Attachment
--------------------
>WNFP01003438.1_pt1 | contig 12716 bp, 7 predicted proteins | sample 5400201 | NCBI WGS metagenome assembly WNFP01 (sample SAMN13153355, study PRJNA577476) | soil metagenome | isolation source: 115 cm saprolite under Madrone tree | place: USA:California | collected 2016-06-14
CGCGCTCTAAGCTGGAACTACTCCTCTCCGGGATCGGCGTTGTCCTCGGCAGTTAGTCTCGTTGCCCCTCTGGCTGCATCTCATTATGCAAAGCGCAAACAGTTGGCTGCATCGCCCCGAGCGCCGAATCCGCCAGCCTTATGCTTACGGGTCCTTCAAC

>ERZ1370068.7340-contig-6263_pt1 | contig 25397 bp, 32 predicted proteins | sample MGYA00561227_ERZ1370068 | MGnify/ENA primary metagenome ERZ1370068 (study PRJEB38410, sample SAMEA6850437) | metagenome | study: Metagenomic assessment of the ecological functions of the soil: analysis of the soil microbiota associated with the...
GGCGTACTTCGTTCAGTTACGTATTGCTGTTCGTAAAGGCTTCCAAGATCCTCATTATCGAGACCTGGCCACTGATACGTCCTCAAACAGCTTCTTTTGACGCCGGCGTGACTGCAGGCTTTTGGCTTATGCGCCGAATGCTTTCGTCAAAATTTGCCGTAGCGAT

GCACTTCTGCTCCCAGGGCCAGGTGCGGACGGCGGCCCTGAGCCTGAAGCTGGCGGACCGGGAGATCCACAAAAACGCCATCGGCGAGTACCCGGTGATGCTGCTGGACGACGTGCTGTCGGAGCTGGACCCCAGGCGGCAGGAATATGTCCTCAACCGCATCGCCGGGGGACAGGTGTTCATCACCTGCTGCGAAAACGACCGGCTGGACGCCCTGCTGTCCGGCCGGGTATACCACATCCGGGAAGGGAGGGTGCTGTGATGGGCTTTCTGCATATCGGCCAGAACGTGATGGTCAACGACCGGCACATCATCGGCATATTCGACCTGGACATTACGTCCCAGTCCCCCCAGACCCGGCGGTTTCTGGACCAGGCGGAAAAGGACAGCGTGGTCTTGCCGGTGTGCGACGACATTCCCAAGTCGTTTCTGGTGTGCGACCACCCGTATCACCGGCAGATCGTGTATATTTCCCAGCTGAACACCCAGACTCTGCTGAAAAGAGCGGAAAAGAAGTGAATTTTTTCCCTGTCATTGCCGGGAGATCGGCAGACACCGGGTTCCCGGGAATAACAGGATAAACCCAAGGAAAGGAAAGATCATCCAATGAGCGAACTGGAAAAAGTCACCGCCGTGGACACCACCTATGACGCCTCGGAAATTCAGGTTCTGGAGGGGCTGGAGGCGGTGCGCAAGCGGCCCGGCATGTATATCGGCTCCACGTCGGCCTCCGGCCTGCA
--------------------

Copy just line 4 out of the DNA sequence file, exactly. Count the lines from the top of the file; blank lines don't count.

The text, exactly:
GGCGTACTTCGTTCAGTTACGTATTGCTGTTCGTAAAGGCTTCCAAGATCCTCATTATCGAGACCTGGCCACTGATACGTCCTCAAACAGCTTCTTTTGACGCCGGCGTGACTGCAGGCTTTTGGCTTATGCGCCGAATGCTTTCGTCAAAATTTGCCGTAGCGAT